Furthermore, analysts are still debating that the prostate cancer screening test, prostate-specific antigen (PSA), results in unneeded prostate cancer treatment, something Dr. Samadi does not believe. "The androgen deprivation therapy risk just further complicates the whole prostate cancer treatment issue," he said, "Androgen deprivation therapy patients are undergoing the procedure when there is an elevated PSA as a result of a biochemical tumor recurrence. So the benefit is not definitive," says Samadi.
Additionally, the length of time patients received the hormone therapy increased their risk of developing colorectal cancer. Men who had their testicles removed had the highest risk. "Obesity has always been a significant risk factor, especially for men, for a wide variety of diseases, including colorectal cancer," said Dr. Samadi, a da Vinci prostatectomy expert who is also skilled in open prostatectomy as well as laparoscopic prostatectomy, "Obese men have lowered androgen levels, which suggests a direct link to colorectal cancer development."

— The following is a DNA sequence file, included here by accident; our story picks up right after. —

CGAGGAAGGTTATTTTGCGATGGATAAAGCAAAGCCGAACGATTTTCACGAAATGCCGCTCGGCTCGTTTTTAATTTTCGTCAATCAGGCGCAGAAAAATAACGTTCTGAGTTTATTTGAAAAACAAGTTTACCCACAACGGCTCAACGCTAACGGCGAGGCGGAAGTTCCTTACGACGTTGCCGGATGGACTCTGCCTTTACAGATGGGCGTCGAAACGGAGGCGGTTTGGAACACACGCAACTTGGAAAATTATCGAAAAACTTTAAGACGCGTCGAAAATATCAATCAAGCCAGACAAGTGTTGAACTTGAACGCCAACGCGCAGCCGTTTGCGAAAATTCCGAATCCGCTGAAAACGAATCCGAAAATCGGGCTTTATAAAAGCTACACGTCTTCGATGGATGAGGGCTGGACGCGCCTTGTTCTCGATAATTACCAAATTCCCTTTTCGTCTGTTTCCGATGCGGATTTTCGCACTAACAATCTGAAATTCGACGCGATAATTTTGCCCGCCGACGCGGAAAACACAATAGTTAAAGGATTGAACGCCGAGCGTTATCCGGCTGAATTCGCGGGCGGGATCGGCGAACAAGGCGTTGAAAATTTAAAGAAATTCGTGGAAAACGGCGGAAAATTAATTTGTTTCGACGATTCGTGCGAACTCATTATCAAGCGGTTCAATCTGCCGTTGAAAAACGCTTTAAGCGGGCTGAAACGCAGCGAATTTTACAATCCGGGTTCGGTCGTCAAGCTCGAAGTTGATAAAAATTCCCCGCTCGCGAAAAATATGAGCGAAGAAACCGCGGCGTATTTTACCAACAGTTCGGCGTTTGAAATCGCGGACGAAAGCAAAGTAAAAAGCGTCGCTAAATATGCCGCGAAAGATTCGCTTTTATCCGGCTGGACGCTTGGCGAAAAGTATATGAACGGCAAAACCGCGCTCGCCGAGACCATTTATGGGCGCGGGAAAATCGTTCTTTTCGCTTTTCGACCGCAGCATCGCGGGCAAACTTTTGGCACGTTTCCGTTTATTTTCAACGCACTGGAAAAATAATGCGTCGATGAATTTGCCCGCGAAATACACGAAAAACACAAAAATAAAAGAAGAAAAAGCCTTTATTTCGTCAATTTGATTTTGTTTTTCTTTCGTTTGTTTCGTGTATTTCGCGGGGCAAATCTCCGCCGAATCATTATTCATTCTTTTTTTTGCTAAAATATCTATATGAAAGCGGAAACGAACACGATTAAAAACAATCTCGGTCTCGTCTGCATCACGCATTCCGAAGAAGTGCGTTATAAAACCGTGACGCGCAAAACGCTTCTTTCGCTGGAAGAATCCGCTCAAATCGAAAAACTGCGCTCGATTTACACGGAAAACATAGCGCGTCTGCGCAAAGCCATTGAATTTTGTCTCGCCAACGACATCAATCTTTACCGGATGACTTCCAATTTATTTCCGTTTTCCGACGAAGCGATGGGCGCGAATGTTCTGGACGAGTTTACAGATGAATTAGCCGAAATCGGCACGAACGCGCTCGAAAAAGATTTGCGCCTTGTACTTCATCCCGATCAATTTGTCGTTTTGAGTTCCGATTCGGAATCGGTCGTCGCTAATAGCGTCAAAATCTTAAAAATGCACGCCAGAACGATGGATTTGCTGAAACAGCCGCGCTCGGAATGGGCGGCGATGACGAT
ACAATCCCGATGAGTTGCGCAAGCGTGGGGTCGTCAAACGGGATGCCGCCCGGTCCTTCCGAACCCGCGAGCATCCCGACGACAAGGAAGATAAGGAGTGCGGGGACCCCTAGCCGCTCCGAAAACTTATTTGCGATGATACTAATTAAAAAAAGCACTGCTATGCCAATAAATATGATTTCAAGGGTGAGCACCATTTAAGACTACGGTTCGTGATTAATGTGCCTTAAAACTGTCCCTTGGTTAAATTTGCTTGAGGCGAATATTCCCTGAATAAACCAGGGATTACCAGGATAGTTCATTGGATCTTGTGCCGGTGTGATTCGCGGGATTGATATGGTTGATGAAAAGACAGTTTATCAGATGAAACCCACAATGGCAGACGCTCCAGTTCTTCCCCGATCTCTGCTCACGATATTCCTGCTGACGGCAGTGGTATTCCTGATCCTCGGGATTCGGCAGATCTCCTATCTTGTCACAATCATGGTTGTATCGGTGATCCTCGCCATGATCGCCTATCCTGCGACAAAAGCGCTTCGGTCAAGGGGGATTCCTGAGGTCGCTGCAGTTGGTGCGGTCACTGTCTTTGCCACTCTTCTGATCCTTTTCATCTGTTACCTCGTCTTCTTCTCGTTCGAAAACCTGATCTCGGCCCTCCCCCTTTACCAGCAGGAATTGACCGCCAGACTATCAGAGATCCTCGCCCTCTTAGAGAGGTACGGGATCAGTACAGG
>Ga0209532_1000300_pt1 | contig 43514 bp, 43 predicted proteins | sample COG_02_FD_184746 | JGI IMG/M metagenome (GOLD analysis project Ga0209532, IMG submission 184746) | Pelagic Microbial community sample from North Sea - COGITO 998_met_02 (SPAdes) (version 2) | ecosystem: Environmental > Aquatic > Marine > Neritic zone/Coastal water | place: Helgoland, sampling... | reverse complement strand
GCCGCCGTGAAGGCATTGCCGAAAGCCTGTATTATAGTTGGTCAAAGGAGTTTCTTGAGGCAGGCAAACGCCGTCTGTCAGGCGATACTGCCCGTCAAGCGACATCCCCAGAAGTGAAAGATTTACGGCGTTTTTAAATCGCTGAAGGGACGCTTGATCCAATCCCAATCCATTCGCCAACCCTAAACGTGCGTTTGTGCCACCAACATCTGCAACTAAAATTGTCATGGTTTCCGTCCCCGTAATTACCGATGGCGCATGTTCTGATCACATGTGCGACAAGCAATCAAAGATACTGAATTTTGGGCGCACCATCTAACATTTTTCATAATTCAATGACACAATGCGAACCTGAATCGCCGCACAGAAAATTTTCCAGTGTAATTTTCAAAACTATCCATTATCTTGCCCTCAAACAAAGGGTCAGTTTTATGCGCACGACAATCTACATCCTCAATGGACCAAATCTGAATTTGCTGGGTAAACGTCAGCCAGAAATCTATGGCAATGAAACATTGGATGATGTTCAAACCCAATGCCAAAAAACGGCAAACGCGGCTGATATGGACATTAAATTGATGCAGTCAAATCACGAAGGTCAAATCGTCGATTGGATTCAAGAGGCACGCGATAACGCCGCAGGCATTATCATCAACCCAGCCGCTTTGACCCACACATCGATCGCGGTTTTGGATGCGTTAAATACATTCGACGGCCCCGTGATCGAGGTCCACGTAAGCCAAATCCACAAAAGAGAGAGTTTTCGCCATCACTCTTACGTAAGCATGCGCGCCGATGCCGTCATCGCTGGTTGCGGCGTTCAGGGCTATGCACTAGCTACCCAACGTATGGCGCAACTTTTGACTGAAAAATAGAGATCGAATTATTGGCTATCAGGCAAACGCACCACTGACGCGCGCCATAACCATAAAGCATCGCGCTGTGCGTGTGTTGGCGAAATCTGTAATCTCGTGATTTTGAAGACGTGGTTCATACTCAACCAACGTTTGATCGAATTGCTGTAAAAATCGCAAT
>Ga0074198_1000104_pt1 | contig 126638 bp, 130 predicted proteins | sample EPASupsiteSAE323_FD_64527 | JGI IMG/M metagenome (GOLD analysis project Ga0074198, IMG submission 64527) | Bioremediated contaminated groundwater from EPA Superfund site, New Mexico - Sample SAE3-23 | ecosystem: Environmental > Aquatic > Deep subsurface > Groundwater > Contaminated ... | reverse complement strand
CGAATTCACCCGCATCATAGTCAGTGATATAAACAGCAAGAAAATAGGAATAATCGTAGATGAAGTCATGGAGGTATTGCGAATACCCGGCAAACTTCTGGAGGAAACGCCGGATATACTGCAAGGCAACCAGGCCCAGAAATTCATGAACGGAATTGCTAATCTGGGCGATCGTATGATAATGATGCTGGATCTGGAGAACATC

Critics of the study believe that men receive a prostate cancer diagnosis usually undergo colorectal cancer screening for the first time, so cancer is detected only because of screening and not the hormone treatment for prostate cancer. A study would have to be conducted to assess the incidence of colorectal screening in men who received hormone therapy, a radical prostatectomy or no treatment.
Dr. Samadi explained that random biopsies are not accurate enough to image the entire prostate. Therefore it's insufficient to provide doctors with enough information on staging. "Not many patients realize that there is usually a 40 percent upgrading of the disease after the prostate is removed, which is also a strong argument against radiation as the primary treatment for prostate cancer," he said.
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